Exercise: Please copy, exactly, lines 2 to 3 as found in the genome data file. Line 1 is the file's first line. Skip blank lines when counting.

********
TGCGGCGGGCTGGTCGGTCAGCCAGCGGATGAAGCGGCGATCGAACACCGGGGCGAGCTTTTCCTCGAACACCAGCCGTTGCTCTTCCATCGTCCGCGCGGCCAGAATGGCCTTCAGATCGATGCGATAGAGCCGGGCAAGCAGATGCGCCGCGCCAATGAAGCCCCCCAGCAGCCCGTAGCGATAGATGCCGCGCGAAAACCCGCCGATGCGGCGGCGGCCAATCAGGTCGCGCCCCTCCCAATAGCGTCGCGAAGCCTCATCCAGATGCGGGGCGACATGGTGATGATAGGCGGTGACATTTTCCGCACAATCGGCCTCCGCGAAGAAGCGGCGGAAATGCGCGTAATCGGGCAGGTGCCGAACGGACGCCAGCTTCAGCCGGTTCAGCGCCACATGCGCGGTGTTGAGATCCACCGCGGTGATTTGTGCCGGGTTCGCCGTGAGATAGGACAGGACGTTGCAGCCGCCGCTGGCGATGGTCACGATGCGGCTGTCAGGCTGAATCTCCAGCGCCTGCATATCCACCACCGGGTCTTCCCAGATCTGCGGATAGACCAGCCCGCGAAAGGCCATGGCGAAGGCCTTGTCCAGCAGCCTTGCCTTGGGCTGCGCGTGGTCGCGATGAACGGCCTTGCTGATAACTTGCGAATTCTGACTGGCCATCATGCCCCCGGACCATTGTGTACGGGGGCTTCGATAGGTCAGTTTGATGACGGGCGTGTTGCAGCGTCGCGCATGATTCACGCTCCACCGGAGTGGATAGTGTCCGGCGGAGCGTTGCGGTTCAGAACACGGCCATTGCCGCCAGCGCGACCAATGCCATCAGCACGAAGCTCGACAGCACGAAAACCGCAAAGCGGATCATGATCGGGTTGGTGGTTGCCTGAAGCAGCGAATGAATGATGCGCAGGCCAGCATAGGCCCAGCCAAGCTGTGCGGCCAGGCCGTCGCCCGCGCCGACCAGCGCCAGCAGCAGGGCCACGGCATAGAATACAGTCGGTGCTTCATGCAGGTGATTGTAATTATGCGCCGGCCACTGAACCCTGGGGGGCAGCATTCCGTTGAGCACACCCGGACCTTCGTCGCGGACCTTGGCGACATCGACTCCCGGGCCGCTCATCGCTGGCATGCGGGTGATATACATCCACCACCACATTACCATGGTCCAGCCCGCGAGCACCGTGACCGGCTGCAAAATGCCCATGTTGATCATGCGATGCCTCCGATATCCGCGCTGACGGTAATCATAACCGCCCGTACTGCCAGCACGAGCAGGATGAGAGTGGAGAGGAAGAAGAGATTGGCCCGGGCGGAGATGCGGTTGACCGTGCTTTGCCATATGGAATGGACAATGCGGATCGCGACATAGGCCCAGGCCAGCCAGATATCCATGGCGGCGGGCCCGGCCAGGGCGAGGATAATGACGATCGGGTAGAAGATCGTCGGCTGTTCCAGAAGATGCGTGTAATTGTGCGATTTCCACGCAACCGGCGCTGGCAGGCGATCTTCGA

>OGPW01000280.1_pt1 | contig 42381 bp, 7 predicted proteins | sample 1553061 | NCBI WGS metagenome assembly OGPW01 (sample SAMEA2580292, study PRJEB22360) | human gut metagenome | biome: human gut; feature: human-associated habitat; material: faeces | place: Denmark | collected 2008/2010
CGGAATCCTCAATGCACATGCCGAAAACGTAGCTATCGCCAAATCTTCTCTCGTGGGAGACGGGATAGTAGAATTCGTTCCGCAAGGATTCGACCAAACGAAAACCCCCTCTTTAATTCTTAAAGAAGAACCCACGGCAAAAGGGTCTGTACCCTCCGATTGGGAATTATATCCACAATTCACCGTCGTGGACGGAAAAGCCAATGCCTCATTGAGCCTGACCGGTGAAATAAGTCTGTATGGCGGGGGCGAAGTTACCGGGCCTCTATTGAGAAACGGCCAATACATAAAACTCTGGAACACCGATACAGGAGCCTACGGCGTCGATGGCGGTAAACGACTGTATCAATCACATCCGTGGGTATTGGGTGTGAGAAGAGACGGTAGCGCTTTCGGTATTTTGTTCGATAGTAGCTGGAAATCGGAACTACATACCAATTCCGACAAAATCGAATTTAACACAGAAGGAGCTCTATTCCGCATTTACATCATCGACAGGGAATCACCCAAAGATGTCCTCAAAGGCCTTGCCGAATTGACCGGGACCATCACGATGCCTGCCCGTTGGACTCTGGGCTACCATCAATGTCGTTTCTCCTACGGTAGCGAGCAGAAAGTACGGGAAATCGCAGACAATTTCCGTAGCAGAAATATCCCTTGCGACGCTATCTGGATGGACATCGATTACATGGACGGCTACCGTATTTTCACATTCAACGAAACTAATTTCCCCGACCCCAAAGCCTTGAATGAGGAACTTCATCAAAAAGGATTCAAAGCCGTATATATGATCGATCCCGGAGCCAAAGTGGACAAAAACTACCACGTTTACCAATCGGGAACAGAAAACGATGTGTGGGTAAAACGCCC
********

>OGPW01000280.1_pt1 | contig 42381 bp, 7 predicted proteins | sample 1553061 | NCBI WGS metagenome assembly OGPW01 (sample SAMEA2580292, study PRJEB22360) | human gut metagenome | biome: human gut; feature: human-associated habitat; material: faeces | place: Denmark | collected 2008/2010
CGGAATCCTCAATGCACATGCCGAAAACGTAGCTATCGCCAAATCTTCTCTCGTGGGAGACGGGATAGTAGAATTCGTTCCGCAAGGATTCGACCAAACGAAAACCCCCTCTTTAATTCTTAAAGAAGAACCCACGGCAAAAGGGTCTGTACCCTCCGATTGGGAATTATATCCACAATTCACCGTCGTGGACGGAAAAGCCAATGCCTCATTGAGCCTGACCGGTGAAATAAGTCTGTATGGCGGGGGCGAAGTTACCGGGCCTCTATTGAGAAACGGCCAATACATAAAACTCTGGAACACCGATACAGGAGCCTACGGCGTCGATGGCGGTAAACGACTGTATCAATCACATCCGTGGGTATTGGGTGTGAGAAGAGACGGTAGCGCTTTCGGTATTTTGTTCGATAGTAGCTGGAAATCGGAACTACATACCAATTCCGACAAAATCGAATTTAACACAGAAGGAGCTCTATTCCGCATTTACATCATCGACAGGGAATCACCCAAAGATGTCCTCAAAGGCCTTGCCGAATTGACCGGGACCATCACGATGCCTGCCCGTTGGACTCTGGGCTACCATCAATGTCGTTTCTCCTACGGTAGCGAGCAGAAAGTACGGGAAATCGCAGACAATTTCCGTAGCAGAAATATCCCTTGCGACGCTATCTGGATGGACATCGATTACATGGACGGCTACCGTATTTTCACATTCAACGAAACTAATTTCCCCGACCCCAAAGCCTTGAATGAGGAACTTCATCAAAAAGGATTCAAAGCCGTATATATGATCGATCCCGGAGCCAAAGTGGACAAAAACTACCACGTTTACCAATCGGGAACAGAAAACGATGTGTGGGTAAAACGCCC